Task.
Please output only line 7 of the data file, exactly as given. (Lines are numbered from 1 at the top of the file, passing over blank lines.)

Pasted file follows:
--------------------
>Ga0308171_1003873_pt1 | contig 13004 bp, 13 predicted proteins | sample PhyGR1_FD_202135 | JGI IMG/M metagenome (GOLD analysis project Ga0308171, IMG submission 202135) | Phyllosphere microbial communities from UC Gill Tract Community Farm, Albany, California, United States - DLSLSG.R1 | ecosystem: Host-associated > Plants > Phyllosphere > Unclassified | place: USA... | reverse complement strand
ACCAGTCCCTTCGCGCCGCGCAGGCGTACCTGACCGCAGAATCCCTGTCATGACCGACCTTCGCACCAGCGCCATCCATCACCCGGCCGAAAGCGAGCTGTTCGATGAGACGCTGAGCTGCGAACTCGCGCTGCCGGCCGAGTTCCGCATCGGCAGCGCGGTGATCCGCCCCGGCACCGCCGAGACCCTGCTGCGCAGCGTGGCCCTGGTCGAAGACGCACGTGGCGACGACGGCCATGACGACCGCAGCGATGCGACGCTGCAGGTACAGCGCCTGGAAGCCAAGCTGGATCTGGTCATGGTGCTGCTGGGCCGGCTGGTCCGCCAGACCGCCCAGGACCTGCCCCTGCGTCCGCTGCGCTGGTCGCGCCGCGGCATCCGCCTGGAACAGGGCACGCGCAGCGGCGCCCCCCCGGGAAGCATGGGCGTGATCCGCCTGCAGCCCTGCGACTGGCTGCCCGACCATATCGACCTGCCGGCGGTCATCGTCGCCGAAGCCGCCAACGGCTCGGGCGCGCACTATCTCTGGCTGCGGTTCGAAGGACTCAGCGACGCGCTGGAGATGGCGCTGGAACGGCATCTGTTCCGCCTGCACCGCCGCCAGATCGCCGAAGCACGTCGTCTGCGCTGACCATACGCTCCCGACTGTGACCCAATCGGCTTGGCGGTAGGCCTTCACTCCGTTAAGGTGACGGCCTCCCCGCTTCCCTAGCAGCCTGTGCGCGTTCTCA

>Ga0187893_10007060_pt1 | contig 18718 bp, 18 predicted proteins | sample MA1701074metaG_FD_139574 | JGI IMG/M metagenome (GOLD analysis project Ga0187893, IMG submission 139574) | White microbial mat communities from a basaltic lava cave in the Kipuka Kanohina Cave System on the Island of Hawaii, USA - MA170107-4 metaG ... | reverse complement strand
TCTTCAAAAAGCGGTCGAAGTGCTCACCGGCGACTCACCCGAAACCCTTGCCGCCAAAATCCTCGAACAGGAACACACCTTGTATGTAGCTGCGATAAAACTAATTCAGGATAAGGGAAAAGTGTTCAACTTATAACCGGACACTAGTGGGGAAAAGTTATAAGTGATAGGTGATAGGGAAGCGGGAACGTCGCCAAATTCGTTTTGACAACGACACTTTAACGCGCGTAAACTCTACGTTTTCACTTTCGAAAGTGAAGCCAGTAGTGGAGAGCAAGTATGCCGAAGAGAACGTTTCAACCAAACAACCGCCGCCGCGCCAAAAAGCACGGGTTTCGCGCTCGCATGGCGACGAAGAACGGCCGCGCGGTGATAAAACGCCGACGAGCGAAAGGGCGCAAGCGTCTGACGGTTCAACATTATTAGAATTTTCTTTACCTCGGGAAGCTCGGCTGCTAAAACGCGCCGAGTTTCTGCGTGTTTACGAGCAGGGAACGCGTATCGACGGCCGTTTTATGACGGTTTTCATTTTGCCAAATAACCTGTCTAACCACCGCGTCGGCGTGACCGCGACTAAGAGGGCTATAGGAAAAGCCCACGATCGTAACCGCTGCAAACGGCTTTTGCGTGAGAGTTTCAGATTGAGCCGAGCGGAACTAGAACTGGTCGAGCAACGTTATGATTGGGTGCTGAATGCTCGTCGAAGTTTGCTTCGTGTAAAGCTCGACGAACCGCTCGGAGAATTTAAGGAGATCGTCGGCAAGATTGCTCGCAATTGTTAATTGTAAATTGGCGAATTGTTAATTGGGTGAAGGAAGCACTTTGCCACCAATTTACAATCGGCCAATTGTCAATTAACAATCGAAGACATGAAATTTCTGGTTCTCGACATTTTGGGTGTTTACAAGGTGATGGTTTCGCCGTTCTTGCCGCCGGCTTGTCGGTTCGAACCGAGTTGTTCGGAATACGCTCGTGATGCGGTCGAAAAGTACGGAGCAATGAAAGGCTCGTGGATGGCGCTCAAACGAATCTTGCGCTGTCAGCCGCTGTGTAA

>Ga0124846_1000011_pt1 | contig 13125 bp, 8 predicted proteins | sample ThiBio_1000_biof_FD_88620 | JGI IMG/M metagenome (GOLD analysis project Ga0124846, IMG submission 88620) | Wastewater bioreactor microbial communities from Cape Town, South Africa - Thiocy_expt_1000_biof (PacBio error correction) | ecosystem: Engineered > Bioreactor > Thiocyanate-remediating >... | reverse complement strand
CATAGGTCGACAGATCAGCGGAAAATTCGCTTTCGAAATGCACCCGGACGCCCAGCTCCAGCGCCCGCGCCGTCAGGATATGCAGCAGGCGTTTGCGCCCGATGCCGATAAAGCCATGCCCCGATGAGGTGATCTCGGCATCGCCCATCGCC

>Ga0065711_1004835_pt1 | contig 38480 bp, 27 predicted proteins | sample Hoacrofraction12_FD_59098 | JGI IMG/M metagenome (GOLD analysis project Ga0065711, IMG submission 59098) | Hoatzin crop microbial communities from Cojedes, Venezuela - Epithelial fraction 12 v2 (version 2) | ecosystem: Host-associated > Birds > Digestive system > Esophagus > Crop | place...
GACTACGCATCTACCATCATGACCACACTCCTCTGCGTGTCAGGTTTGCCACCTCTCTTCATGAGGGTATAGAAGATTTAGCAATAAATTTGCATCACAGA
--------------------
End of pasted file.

>Ga0065711_1004835_pt1 | contig 38480 bp, 27 predicted proteins | sample Hoacrofraction12_FD_59098 | JGI IMG/M metagenome (GOLD analysis project Ga0065711, IMG submission 59098) | Hoatzin crop microbial communities from Cojedes, Venezuela - Epithelial fraction 12 v2 (version 2) | ecosystem: Host-associated > Birds > Digestive system > Esophagus > Crop | place...